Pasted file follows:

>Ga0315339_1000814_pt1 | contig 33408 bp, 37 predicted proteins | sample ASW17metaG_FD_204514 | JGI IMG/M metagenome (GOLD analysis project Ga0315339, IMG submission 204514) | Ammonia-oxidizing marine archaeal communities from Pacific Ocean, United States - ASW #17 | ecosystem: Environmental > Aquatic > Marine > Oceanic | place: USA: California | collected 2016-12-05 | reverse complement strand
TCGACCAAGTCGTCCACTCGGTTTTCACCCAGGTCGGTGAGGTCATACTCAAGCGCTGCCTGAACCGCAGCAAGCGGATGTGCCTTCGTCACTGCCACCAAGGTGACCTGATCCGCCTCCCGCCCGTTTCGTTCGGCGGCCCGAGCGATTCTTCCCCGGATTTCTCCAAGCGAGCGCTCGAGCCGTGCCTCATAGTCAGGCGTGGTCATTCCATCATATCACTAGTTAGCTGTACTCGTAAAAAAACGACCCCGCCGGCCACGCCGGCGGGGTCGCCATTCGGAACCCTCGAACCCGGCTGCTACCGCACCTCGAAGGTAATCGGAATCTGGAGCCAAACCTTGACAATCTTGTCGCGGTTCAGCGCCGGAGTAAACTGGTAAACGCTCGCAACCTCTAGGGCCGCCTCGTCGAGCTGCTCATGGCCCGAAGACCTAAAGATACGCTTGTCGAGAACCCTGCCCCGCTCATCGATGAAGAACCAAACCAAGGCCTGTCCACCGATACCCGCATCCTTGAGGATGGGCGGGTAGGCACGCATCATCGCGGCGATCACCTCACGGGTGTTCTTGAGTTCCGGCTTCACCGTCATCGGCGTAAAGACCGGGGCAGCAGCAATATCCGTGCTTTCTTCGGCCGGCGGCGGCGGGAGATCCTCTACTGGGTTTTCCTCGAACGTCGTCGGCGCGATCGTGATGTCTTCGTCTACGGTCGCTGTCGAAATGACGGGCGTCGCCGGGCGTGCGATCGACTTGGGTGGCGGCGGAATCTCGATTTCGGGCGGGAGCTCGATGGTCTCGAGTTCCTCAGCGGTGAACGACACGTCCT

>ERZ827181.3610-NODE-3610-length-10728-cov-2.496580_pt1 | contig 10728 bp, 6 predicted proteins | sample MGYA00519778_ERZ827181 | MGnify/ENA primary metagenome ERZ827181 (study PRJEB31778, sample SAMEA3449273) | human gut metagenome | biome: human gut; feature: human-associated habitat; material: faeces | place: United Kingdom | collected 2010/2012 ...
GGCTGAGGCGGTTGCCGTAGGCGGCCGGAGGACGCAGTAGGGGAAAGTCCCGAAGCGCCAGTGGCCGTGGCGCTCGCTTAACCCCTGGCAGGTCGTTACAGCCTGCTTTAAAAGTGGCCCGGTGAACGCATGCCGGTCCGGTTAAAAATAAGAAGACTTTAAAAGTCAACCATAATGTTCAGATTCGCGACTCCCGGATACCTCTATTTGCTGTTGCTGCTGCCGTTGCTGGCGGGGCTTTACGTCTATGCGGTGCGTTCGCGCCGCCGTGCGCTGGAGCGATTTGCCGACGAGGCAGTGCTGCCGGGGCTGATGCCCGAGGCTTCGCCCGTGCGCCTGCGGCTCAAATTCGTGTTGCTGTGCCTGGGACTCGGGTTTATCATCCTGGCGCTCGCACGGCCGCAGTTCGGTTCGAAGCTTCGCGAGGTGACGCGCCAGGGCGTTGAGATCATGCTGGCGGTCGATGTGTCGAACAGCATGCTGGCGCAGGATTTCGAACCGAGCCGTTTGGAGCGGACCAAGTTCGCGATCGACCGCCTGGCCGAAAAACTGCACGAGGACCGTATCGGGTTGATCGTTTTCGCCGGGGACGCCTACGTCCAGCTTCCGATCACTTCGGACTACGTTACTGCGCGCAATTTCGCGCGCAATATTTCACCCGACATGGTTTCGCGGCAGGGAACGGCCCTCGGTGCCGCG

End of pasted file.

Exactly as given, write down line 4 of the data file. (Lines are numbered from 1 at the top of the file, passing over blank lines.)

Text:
GGCTGAGGCGGTTGCCGTAGGCGGCCGGAGGACGCAGTAGGGGAAAGTCCCGAAGCGCCAGTGGCCGTGGCGCTCGCTTAACCCCTGGCAGGTCGTTACAGCCTGCTTTAAAAGTGGCCCGGTGAACGCATGCCGGTCCGGTTAAAAATAAGAAGACTTTAAAAGTCAACCATAATGTTCAGATTCGCGACTCCCGGATACCTCTATTTGCTGTTGCTGCTGCCGTTGCTGGCGGGGCTTTACGTCTATGCGGTGCGTTCGCGCCGCCGTGCGCTGGAGCGATTTGCCGACGAGGCAGTGCTGCCGGGGCTGATGCCCGAGGCTTCGCCCGTGCGCCTGCGGCTCAAATTCGTGTTGCTGTGCCTGGGACTCGGGTTTATCATCCTGGCGCTCGCACGGCCGCAGTTCGGTTCGAAGCTTCGCGAGGTGACGCGCCAGGGCGTTGAGATCATGCTGGCGGTCGATGTGTCGAACAGCATGCTGGCGCAGGATTTCGAACCGAGCCGTTTGGAGCGGACCAAGTTCGCGATCGACCGCCTGGCCGAAAAACTGCACGAGGACCGTATCGGGTTGATCGTTTTCGCCGGGGACGCCTACGTCCAGCTTCCGATCACTTCGGACTACGTTACTGCGCGCAATTTCGCGCGCAATATTTCACCCGACATGGTTTCGCGGCAGGGAACGGCCCTCGGTGCCGCG